Life is about making decisions, and you’ve got some large ones in your future.
Big ones include your future education or training: Should you pursue a college or technical degree. If you do, which one? Will you make the best choice? Will you change your mind several times?
What about marriage? Starting a family? Will that be in your future? Will you travel?
I’m sure you’ve heard your parents say, “If I knew then what I know now!” and understood them to mean that they wished they had some of their current wisdom to help them make decisions when they were younger.
What if, instead of looking backwards, we encouraged our future selves? You may not have all the wisdom you’d like to have now to inform yourself twenty years from now, but you know you better than anyone.
All this month we’re celebrating National Poetry Month with famous poems worth knowing. Be sure to check out the many links at the end of this post for more poetry appreciation and practice!
What is today’s poem? Joyce Kilmer’s “Trees.” Here are the first two lines:
I think that I shall never see
A poem as lovely as a tree
We like to think we’re fairly intelligent today, but did you know that the ancient Greeks and Romans harnessed the power of steam and wind 2,000 years ago?
Your students will enjoy these three prompts based on history and technology as they contemplate Hero of Alexandria, an ancient Thomas Edison, and how his inventions might have changed the world.
Random fact: Did you know that Hero invented the first vending machine? Patrons put in a coin and received holy water from his machine!
This week we’ve included plenty of links so your students can dig more deeply into these topics, if they wish.
Geared for middle – high school students.
Looking for basketball-related writing prompts? Whether your students are sports enthusiasts or not, you’ve come to the right place!
Have you ever seen tournament brackets like the one in #1? Free printable included!
Fun for students in 5th – 12th grade. Dig in!
Do you wish you could communicate better with the special people in your life? Sometimes it’s hard to talk or to come up with something brilliant to say. Other times you may have trouble connecting with family members.
At this time of year, you may be wondering what to give that special family member or friend, but did you know that once in a while, they don’t want a new item. What they really would value is something personal from you.
Use these prompts to jot down your thoughts and ideas and then share them with others. This is your gift to them: you!
Each prompt comes with a free, colorful page you can print out and write on. Collect them all and begin a journal, if you wish. If you plan to give them as gifts, you can give certain pages as presents or gather all the pages into one gift.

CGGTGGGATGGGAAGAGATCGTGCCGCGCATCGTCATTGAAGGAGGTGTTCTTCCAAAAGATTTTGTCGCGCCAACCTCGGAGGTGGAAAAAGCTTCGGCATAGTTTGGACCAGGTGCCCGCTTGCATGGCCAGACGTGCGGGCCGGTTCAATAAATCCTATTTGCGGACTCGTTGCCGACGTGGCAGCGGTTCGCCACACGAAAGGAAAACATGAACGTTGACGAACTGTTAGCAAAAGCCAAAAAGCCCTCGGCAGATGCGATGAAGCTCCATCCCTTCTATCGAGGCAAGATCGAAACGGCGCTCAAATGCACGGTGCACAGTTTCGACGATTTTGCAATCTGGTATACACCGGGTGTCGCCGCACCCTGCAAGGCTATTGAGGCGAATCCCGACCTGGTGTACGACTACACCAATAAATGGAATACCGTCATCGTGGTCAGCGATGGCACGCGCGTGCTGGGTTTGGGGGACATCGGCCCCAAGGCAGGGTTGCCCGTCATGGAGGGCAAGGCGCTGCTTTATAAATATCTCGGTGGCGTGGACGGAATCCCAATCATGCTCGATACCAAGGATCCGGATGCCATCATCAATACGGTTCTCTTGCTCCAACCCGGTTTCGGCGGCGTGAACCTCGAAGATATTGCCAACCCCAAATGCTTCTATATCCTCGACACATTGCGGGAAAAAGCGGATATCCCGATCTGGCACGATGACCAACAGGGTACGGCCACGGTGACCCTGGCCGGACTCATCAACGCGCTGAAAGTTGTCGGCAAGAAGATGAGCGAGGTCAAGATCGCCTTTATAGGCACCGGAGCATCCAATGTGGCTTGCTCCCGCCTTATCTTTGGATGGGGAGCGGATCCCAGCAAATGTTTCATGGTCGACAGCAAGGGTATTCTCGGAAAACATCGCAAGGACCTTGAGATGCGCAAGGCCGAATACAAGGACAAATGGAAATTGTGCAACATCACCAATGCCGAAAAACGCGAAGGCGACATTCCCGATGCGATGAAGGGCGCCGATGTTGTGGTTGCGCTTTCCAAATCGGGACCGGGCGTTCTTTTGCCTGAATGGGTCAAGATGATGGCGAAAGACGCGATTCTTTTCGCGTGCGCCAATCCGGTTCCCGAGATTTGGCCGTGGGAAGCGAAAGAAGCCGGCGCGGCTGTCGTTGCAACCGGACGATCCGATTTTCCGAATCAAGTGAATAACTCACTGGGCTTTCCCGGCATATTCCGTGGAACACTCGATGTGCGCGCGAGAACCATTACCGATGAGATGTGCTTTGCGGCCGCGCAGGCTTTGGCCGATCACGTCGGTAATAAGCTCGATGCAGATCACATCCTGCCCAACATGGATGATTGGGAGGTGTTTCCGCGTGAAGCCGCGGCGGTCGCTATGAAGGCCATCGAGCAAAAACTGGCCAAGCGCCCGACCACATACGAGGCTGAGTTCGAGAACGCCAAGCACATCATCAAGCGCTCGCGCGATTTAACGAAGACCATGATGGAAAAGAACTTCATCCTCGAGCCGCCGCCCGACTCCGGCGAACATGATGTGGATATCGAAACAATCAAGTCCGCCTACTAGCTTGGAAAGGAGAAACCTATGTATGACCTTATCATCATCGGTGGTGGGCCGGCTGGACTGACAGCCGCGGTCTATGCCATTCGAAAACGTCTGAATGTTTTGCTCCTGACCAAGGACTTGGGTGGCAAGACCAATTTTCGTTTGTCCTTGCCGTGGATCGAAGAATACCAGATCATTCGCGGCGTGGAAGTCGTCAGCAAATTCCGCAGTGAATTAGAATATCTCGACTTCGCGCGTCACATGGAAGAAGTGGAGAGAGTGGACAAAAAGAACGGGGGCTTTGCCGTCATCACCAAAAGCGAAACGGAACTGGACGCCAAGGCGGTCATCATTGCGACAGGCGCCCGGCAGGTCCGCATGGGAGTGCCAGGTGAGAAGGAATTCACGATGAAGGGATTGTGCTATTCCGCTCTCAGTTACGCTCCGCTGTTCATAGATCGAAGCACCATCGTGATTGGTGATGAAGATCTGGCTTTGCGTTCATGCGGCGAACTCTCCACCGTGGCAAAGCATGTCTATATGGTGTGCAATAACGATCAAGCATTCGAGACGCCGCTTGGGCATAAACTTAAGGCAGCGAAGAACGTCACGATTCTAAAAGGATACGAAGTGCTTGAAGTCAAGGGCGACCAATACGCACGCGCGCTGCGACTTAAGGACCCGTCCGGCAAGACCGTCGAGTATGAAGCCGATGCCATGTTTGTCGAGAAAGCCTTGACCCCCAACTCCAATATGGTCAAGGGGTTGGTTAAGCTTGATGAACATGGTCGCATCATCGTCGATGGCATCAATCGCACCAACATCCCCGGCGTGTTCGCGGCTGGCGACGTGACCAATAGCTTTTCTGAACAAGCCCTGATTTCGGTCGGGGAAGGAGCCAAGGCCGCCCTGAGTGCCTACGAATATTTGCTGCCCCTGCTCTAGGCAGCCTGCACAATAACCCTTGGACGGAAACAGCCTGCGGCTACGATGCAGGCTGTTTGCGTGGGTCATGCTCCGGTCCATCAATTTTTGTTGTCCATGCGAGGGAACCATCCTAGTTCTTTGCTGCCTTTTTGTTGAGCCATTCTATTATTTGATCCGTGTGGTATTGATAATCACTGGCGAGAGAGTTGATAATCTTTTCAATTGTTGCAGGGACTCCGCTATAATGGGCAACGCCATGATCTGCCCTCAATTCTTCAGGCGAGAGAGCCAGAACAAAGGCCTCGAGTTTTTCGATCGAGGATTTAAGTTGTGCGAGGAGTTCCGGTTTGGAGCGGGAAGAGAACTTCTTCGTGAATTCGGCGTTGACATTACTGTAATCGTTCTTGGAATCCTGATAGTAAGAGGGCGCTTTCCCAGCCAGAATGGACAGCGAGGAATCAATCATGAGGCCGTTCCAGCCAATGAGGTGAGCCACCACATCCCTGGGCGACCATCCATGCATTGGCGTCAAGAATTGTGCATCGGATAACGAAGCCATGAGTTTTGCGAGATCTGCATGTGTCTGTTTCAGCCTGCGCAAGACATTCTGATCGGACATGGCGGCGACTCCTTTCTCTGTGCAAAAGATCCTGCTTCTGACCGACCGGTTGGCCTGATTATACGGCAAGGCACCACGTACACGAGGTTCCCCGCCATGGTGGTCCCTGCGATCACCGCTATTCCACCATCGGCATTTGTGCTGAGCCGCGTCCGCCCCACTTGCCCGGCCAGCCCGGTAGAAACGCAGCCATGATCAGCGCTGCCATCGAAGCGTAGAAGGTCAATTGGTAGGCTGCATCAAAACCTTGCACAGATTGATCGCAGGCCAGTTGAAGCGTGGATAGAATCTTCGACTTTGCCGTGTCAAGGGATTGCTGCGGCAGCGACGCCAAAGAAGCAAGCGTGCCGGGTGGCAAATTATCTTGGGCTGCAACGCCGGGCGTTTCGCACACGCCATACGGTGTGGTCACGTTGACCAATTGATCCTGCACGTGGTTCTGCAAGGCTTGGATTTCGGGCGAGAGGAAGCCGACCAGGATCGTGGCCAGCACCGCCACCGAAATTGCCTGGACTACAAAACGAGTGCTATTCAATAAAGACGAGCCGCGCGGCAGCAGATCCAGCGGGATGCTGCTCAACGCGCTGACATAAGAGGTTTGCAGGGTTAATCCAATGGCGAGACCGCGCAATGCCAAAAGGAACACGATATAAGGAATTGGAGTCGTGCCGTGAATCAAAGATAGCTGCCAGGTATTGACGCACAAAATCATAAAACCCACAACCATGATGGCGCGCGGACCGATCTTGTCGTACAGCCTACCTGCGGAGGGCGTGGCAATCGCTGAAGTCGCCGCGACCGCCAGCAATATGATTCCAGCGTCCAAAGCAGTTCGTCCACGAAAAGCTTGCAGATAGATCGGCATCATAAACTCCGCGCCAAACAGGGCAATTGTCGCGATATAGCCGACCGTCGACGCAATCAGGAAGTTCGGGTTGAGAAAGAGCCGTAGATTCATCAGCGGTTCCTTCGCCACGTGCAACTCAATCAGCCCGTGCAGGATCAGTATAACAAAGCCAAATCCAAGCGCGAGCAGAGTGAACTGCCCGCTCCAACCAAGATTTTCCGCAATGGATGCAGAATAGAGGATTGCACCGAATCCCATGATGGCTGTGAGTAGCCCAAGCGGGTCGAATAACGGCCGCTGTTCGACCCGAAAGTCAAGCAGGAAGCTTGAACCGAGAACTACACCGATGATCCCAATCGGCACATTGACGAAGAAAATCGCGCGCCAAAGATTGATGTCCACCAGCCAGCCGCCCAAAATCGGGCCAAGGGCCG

These prompts are suitable for people in grades 5 – 12.
Ready? Let’s do this . . .
Do you ever wonder why some ads and political campaigns are so powerful? There’s a reason for that: They use certain strategies to move their viewers.
It’s important to learn these strategies so you can see when they are being used on you!
In this tutorial, you’ll learn three powerful tactics, read examples, and then write your own ad for a product or a politician.
This tutorial is geared for students in 7th – 12th grade.
Ready? Let’s do this . . .
To say that the Protestant Reformation had a great effect on the world is a vast understatement. Kings, kingdoms, and even everyday people felt the sting—and the freedom—this new movement brought.
Your students will be writing opinions, stories, and more while exploring some of the issues and topics associated with the Reformation.
If you’d like your students to learn more about Martin Luther in an interesting biography, check out When Lightning Struck by Danika Cooley of Thinking Kids Press.
These prompts are appropriate for students in 5th – 12th grade.
Let’s dig in . . .
Compare and Contrast: 2 Solid Methods
Have your students ever been asked to write a compare-and-contrast paragraph or essay but don’t know where to begin? Do they have trouble organizing their thoughts and information before comparing and contrasting?
Your 5th – 12th graders will learn two solid methods for compare-and-contrast writing with this free tutorial. It’s packed with two separate exercises, one for each method, and contains complete instructions and colorful worksheets. Your students will learn how to organize their thoughts before writing with either method, and then they’ll write two paragraphs using each method.
Students already know how to compare and contrast in real life: They do it every time they want to buy something and are torn between two choices. They go through the process mentally, and it’s likely automatic and subconscious.
HIGH SCHOOL PROMPTS
Have you ever swum (swum? That’s a word?) a mile?
How about two or three miles?
Diana Nyad, 64, made the more-than-100-mile trip from Cuba to Florida—by swimming the whole way!
Hallucinating from exhaustion and hypothermia, stung by a jellyfish, her throat closing up from the sea’s salt water, she kept on swimming for 53 hours. This was not her first try. It was her fifth, and you can watch an inspiring interview with her on npr.org. [Parents, you may want to check out the 15-minute video.]
HIGH SCHOOL PROMPTS
Do you know how much we owe to William Tyndale?
He knew he could be killed for what he was doing, but he did it anyway.
Tyndale translated the Bible in the 1500s from Latin into the people’s English so they could understand it, and it cost him his life.